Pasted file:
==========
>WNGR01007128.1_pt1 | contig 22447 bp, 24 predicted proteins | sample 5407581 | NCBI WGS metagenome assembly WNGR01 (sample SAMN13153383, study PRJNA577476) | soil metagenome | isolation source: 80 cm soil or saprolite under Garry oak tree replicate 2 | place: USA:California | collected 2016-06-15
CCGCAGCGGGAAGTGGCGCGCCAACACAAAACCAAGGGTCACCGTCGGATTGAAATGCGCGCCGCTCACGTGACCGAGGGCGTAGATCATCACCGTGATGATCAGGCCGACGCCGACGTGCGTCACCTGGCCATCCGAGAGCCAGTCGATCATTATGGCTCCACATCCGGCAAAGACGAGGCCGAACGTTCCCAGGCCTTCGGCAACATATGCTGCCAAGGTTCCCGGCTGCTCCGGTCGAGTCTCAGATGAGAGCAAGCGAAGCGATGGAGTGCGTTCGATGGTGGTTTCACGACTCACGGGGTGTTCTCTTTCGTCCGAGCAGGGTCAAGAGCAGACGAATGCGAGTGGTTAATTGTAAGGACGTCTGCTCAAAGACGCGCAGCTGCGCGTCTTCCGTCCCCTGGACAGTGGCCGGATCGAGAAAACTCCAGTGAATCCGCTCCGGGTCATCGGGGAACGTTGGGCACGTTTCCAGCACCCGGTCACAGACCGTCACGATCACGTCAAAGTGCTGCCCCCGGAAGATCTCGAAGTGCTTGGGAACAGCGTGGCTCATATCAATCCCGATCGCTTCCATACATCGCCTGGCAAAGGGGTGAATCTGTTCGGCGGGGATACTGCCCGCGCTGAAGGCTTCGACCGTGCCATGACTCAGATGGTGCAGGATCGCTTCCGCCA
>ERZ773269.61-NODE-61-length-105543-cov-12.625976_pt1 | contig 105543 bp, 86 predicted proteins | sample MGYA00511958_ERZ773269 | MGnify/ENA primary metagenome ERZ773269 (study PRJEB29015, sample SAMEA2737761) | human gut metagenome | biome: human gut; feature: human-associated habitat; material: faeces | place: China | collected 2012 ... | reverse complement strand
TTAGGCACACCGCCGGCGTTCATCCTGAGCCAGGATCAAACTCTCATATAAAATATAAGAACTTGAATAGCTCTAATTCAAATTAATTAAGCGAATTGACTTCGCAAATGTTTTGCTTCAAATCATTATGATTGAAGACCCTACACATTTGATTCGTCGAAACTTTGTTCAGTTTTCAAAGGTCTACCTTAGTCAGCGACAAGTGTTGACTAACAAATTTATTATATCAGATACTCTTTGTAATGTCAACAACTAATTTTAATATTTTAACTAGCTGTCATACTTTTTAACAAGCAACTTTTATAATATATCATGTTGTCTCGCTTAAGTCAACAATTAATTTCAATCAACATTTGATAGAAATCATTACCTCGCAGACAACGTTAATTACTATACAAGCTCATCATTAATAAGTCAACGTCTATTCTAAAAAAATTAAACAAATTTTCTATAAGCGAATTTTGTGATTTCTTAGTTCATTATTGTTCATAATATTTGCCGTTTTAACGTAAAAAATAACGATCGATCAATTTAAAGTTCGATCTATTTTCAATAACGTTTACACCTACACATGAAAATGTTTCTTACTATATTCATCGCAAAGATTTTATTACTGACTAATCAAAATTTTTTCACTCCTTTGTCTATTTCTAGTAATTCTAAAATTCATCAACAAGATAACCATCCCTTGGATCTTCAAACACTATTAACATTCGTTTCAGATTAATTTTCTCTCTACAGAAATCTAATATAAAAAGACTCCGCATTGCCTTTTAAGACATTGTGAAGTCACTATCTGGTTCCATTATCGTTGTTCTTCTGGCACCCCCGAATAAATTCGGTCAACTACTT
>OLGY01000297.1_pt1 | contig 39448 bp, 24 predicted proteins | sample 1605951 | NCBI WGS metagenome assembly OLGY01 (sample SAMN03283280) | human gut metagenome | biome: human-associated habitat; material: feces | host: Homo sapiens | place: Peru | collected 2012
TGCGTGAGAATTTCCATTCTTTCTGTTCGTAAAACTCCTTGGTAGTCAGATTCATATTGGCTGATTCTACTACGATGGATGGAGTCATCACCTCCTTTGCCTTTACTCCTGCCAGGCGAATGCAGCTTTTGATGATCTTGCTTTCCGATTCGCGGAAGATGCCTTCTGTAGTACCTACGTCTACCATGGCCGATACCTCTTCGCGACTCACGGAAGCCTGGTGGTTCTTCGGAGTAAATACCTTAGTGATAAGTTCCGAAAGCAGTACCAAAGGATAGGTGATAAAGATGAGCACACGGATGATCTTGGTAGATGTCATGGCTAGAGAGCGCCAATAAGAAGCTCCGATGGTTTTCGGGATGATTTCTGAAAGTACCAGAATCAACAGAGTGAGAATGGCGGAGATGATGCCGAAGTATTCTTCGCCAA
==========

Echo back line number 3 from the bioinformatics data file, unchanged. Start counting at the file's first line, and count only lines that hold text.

>ERZ773269.61-NODE-61-length-105543-cov-12.625976_pt1 | contig 105543 bp, 86 predicted proteins | sample MGYA00511958_ERZ773269 | MGnify/ENA primary metagenome ERZ773269 (study PRJEB29015, sample SAMEA2737761) | human gut metagenome | biome: human gut; feature: human-associated habitat; material: faeces | place: China | collected 2012 ... | reverse complement strand